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  • American Life in Poetry: Column 219

    As we all know, getting older isn’t hard to do. Time continues on. In this poem, Deborah Warren of Massachusetts asks us to think about the life lived between our past and present selves, as indicated in the marginal comments of an old book.

  • American Life in Poetry: Column 218

    American literature is rich with poems about the passage of time, and the inevitability of change, and how these affect us. Here is a poem by Kevin Griffith, who lives in Ohio, in which the years accelerate by their passing.

  • 2 Poems

    3rd Generation Fire

    Grandpa was Chief,
    so was Dad.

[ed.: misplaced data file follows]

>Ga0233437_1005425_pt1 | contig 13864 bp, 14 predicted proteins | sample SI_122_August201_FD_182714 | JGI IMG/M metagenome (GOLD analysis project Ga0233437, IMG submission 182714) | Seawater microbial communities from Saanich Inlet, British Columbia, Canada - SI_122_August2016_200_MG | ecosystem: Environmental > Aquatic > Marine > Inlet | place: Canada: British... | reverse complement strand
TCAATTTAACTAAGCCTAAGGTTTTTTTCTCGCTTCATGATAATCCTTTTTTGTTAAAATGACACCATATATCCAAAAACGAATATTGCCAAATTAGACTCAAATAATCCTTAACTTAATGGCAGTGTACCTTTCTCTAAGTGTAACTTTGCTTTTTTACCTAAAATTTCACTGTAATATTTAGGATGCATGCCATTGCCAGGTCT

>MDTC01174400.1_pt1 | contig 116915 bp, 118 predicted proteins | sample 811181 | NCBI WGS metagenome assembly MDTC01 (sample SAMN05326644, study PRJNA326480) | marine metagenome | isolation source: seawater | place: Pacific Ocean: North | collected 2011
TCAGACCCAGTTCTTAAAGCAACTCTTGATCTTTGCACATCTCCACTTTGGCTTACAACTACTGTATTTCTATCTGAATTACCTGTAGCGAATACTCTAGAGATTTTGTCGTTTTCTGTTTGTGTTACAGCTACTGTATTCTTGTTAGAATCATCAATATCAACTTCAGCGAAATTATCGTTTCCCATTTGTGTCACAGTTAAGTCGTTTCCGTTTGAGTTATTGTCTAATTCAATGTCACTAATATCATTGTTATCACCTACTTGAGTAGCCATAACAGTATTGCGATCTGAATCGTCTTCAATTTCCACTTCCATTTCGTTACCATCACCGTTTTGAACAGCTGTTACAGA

The first firetruck was parked in a bay under their hardware store.

  • American Life in Poetry: Column 217

    American literature is rich with poems about the passage of time, and the inevitability of change, and how these affect us. Here is a poem by Kevin Griffith, who lives in Ohio, in which the years accelerate by their passing.

  • Husbands and Wives

    1. Hannah

    Hanner Hart, Hanner Hart, they all called me.
    The problem with husbands is, they don’t last!
    After Ed died, I was on my own for 45 years,
    And it was hard times for Hanner Hart.

  • American Life in Poetry: Column 216

    Judy Loest lives in Knoxville and, like many fine Appalachian writers, her poems have a welcoming conversational style, rooted in that region’s storytelling tradition. How gracefully she sweeps us into the landscape and the scene!

  • American Life in Poetry: Column 215

    To commemorate Mother’s Day, here’s a lovely poem by David Wojahn of Virginia, remembering his mother after forty years.

    Walking to School, 1964

    Blurring the window, the snowflakes’ numb white lanterns.